- If you are terminated, you may be asked to sign an NDA in exchange for a severance payment. Since employers are generally under no legal obligation to provide a severance agreement, this strategy is designed to prevent you from disclosing the terms of the severance and possibly that you received one at all. The severance agreement may also contain a release limiting the conditions under which you can file a lawsuit against the company.
- Employers often use NDAs to keep the terms of settlement agreements confidential, which may also have the effect of preventing toxic practices within their workplace, including sexual harassment, from being exposed or known to other employees who may have similar experiences.
The specific terms of an NDA will differ depending on the circumstances. The information that may be covered by an NDA is virtually unlimited. Generally, by signing an NDA, you promise to not release the confidential information shared with you by your employer.
NDAs are often used to stop the victims from speaking out. They are included in settlement agreements and prohibit victims of sexual harassment or assault from publicly discussing the settlement and what happened to them. Many victims fear the legal action that may be taken against them if they violate the terms of their agreements.
No survivor is obligated to share their story. Some survivors prefer to keep the harassment or assault private and willingly enter into an NDA. However, NDAs can have significant consequences. For example, the NDAs used in sexual harassment cases can enable the person or company to repeat the same harassment and assault for decades by silencing victims from warning other’s about the behavior.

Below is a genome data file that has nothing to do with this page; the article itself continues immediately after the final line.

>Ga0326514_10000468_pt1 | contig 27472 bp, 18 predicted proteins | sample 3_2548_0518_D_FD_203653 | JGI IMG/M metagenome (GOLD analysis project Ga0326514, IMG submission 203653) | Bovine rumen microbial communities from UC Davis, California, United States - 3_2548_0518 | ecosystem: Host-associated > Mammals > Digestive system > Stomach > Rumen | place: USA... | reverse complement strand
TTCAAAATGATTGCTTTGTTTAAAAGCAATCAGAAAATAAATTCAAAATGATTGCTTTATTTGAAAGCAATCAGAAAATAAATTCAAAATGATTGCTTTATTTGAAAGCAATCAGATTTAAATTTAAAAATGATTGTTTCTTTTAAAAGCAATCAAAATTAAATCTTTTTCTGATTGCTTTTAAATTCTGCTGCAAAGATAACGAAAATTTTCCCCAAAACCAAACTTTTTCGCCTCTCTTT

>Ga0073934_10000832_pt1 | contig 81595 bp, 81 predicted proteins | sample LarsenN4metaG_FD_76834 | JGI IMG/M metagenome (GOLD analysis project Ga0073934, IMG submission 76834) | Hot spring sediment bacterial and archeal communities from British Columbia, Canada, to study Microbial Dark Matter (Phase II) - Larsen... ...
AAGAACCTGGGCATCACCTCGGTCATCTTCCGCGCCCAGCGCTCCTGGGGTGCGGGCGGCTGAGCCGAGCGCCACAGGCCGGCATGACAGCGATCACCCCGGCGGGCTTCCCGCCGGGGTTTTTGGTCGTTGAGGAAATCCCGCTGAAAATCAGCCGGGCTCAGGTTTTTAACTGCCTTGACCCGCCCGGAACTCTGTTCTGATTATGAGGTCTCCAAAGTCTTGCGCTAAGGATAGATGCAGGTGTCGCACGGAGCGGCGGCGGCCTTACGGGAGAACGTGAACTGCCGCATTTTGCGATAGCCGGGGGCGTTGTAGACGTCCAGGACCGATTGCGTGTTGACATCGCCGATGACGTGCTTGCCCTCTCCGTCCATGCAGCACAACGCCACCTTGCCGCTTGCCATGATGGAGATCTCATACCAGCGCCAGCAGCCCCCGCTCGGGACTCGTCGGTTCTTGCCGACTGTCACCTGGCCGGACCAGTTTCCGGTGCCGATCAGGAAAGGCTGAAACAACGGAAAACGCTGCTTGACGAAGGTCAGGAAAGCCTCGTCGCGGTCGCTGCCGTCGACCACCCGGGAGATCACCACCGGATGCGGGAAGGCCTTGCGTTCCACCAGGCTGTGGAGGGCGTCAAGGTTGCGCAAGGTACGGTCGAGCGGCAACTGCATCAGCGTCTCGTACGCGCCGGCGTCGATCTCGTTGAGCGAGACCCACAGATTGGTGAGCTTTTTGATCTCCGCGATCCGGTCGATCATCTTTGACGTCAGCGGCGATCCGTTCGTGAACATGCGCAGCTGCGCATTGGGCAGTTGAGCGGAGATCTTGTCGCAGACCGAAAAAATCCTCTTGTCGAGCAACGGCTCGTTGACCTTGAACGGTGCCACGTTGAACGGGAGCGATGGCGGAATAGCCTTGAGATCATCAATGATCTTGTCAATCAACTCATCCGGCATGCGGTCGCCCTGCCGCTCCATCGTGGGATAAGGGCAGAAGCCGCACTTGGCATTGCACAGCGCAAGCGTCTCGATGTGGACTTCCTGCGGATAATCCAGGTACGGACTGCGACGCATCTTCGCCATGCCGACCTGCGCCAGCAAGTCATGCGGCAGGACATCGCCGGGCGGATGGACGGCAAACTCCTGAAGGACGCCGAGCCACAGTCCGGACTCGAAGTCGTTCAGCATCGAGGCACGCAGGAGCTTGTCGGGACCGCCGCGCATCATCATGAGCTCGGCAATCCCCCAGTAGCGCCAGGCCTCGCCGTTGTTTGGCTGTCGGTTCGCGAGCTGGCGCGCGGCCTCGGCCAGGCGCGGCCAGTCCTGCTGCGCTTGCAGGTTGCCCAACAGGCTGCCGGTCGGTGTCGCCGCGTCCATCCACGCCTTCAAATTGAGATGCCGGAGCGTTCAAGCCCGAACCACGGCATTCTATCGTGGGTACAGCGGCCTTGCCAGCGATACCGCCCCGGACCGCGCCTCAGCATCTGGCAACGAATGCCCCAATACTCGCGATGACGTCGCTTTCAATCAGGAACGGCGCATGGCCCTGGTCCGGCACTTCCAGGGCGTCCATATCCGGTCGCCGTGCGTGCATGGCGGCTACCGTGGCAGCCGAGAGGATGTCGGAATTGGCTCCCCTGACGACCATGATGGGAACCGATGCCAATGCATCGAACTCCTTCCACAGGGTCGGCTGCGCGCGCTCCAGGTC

Pending bills in state legislatures across the country, currently including in California, New York, and Pennsylvania, would prohibit employers from requiring employees to sign agreements that block them from exposing alleged workplace sexual harassment.
If you are a victim of sexual assault or harassment in the workplace and you have signed an NDA, you may still be able to break your silence. Because NDAs can differ, you should consult with an attorney to discuss whether you will be vulnerable to legal action for violating settlement terms or for defamation.
What may happen after you break the terms of an NDA may depend on what’s in your agreement. Take a look at the agreement you signed, what information it relates to, and what the consequences of breaking the agreement are. Quite often, in practice, many companies do not go after NDA violators, because doing so risks bringing even more attention to an often egregious workplace issue. However, it is also a likely scenario that your employer may be able to claim breach of contract and take legal action against you.